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Sheri in Reho
- Publié sur Amazon.com
Let me start by saying a few things about myself to provide you some perspective on my review:
1) I have long been a fan of the mystery/suspense/thriller genre;
2) Jeffery Deaver is my favorite author in said genre (esp. the Lincoln Rhyme series);
3) I had heard of perhaps half of the participating authors but had not, until now, read their work, except for Jeffery Deaver and Lee Child. The other half of the authors were completely unfamiliar to me before this novel.
4) I listened to this audiobook in the car over a period of weeks, in bits and pieces, while doing errands, driving to my volunteer jobs, etc. Only the last disk did I hear in toto while on a road trip. This may have had a HUGE effect on how I perceived the success of this project, its consistency, etc. In other words, your mileage may vary. :)
I found this concept--a collaboration of 15 authors to write a "serial thriller" that was only released in audio form--to be quite intriguing, especially given the man at the helm. Jeffery Deaver conceived the characters and opened and closed the novel, with the other fourteen each writing a chapter in between. It seemed more like a concept for a writing workshop or a board game than a novel, but I found the idea too intriguing to pass up, especially given the veritable "Who's Who" of authors involved.
Read by Alfred Molina, doing a dazzling array of voices of varying ethnic origins, and scored with dramatic music, there was no doubt in my mind that this was a quality production. Molina's performance is superb--equal to (and some times better than) the material he is reading. The only confusion for me was that there were several Polish characters who spoke English in a heavy Polish accent, and I often had trouble differentiating one from the other in the narration. While the music was a nice addition, I found the music WAY over-dramatic, like a score to a silent movie.
I think that this type of unique project raises a few questions in prospective buyers:
Is it obvious that 15 different people wrote this novel?
Yes and no. The quality of the writing is variable for sure, but I'd say 60-70% of the chapters are on a relatively equal par. Most chapters were good to excellent, with a few that were too cheesy or unimaginative and thereby fell into poor territory for me. The chapters of two authors (if memory serves) included profanity (most notably the F word), where the rest did not, so things like that were obvious (i.e., if a character that has never used profanity starts cussing, it doesn't ring true).
There were definitely times that I forgot I was listening to a story written by 15 people. That means that, for at least some parts of the book, it is NOT that obvious that there were multiple authors.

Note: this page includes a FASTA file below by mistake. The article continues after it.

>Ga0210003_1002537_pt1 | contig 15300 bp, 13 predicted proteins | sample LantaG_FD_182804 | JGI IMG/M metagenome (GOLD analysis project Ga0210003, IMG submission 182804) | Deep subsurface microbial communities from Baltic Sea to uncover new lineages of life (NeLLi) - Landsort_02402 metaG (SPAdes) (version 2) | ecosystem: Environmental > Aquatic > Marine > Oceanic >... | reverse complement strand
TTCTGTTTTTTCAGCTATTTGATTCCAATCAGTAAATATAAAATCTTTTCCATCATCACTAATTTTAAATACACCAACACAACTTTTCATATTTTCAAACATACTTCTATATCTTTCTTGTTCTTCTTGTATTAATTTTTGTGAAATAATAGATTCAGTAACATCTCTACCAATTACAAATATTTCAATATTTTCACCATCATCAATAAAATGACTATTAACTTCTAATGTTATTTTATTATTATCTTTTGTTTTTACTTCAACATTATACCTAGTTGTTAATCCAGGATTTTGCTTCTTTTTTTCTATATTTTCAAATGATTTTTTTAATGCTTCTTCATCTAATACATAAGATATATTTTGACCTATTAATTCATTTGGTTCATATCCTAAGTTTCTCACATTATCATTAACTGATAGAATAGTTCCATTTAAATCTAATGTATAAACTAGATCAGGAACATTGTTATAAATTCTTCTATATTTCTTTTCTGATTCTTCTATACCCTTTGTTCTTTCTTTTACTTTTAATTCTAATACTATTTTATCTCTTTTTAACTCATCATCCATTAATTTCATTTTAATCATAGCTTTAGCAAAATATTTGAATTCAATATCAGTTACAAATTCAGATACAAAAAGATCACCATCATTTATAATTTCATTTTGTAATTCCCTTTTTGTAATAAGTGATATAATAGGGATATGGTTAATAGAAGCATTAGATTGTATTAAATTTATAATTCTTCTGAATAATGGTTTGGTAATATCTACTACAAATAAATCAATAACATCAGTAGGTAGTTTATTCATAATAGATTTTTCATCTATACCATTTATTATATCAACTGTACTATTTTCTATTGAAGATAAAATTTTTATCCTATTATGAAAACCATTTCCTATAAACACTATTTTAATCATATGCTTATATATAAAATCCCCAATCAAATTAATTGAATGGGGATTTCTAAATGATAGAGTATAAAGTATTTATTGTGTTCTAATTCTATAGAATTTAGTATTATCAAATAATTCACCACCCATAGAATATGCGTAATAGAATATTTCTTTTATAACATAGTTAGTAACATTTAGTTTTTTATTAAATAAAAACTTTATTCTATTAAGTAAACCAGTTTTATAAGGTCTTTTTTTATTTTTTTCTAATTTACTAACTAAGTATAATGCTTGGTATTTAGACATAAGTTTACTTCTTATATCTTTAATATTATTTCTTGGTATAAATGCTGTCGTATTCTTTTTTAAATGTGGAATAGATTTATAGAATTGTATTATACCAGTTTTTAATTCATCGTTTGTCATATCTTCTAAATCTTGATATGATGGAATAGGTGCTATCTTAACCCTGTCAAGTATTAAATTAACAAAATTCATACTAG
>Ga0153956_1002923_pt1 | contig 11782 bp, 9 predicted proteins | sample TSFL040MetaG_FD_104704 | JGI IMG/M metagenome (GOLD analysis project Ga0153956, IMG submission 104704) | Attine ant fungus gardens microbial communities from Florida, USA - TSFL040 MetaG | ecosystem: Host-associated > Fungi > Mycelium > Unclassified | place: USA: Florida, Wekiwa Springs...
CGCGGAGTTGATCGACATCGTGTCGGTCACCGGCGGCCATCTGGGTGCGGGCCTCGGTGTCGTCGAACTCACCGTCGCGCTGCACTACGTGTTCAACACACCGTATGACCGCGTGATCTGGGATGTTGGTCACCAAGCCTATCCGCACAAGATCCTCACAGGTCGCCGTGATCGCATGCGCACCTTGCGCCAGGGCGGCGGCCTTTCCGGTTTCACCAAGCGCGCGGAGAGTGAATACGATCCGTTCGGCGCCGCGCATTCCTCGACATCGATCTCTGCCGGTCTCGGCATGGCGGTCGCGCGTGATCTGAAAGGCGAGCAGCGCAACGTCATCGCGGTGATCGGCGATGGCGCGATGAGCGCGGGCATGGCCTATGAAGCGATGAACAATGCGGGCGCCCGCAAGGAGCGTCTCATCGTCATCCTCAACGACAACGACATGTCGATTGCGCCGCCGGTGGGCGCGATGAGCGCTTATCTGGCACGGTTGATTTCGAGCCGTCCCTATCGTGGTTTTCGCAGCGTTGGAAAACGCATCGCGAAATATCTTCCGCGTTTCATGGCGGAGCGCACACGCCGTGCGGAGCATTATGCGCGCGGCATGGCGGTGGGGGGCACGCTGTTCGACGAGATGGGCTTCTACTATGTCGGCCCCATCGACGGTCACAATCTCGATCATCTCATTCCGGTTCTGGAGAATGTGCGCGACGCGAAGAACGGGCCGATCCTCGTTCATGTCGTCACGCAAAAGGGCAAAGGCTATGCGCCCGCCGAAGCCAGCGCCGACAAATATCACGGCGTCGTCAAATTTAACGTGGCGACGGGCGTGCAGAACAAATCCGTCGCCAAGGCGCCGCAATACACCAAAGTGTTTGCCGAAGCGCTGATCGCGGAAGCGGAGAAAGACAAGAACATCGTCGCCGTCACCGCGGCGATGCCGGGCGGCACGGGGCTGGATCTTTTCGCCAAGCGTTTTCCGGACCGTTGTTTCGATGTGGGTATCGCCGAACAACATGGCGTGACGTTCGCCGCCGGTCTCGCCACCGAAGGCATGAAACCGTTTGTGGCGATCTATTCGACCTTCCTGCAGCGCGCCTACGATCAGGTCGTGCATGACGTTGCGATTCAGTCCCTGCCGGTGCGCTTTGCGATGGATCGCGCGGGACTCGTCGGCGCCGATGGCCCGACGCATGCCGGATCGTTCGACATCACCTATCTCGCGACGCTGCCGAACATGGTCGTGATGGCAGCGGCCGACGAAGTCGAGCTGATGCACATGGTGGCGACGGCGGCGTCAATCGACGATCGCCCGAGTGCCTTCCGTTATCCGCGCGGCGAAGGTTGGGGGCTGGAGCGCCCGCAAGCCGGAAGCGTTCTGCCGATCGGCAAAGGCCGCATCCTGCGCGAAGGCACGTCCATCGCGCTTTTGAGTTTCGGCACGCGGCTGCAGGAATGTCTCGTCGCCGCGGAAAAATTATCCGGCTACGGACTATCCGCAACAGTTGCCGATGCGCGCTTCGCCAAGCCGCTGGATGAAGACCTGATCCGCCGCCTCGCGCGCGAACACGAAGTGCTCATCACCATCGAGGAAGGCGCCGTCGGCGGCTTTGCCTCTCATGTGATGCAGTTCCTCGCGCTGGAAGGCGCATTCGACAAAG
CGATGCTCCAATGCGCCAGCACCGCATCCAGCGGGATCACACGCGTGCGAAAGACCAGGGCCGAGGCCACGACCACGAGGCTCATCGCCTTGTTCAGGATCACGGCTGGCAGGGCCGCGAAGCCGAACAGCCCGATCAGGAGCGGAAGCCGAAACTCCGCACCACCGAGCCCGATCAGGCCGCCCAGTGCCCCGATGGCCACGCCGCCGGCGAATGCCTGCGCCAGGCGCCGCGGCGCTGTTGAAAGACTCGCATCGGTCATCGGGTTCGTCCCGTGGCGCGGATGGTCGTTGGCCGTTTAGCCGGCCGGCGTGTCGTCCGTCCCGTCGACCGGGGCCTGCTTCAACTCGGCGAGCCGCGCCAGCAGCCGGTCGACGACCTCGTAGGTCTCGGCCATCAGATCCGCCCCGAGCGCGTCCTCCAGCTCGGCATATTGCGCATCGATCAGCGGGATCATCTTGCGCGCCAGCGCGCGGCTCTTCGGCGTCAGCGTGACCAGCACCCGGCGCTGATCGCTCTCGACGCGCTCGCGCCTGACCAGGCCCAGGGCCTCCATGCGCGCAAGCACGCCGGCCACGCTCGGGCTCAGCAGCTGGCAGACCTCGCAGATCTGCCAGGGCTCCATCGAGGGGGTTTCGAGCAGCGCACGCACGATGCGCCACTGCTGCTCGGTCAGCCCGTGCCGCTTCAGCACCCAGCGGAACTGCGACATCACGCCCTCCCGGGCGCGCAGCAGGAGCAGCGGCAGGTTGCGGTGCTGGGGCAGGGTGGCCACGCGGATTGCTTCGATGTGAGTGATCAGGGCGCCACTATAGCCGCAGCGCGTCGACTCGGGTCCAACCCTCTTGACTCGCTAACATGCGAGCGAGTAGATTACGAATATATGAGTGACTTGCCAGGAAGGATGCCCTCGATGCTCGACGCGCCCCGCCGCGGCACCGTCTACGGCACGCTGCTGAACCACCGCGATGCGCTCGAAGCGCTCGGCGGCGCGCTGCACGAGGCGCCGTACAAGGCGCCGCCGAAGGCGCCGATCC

Was this collaborative concept successful?
Yes and no. Is it an interesting story? Sure. For me, though, it got bogged down it TOO MANY characters, twists and locations. Since I listen to audio books while driving, it isn't as convenient to go back and "re-read" a passage or a chapter that wasn't entirely clear as it would be if I had an actual book in my hands and could scan back to where I "got lost" and read forward again to clarify things.
In the end, though, I don't believe it was as successful as it could (or should) have been. Perhaps trimming the collaboration from 15 to six or eight authors would deliver a more cohesive and consistent product. I finished the book while out of town, so I had some time to think about it before I got a chance to write my review. Almost two weeks after finishing the book, I'm finding that it wasn't really very memorable. Some scenes, some locales, some characters, yes...but not on the whole.
Do I recommend this audiobook?
I would say yes, as long as you manage your expectations going in. Not all the writing is going to be of the caliber of Lee Child or Jeffery Deaver. Not all of it is even going to be good. But, as a whole, I think that many mystery/suspense/thriller readers would quite enjoy it...likely more than I did! As noted in note #4 at the start of my review, it is very possible that listening to this audiobook over so long a period of time, and in so many short sessions, may have reduced the excitement of the story for me. It certainly is not sticking with me 2 weeks later as most good books would. As a result, it is very difficult to choose a rating.
6 internautes sur 7 ont trouvé ce commentaire utile
LookinG for Trouble
- Publié sur Amazon.com
First things first. The writers are: Jeffery Deaver, Lisa Scottoline, Lee Child, Jospeh Finder, David Hewson, Peter Spiegelman, S.J. Rozan, Erica Spindler, John Ramsey Miller, James Grady, P.J. Parrish, Jim Fusili, David Corbett, John Gilstrap, Ralph Pezzullo.
I love the idea of this. A story being told by a group of storytellers -- each one picking up where the last one left off? It's a great idea. This format may not have been the best for this particular audio book though. This particular collection of writers and the complexity of the story made it especially difficult to follow: this is an instance where Deaver's attention to detail can easily derail the reader.
Harold Middleton, the main character of the story, is being questioned, accused, followed by various agents of various agencies and hunted by a dangerous man known as Faust. Middleton has a pregnant daughter, a son-in-law, an ex-wife, a former lover, and a variety of people with whom he investigated war crimes in Yugoslavia. Of these people, some are in danger, while some are dangerous. I really did have to finally start taking notes. This story is far too complex to be listened to once. I had to go back several times and listen to chapters a second or a third time to find a reference to something later in the story.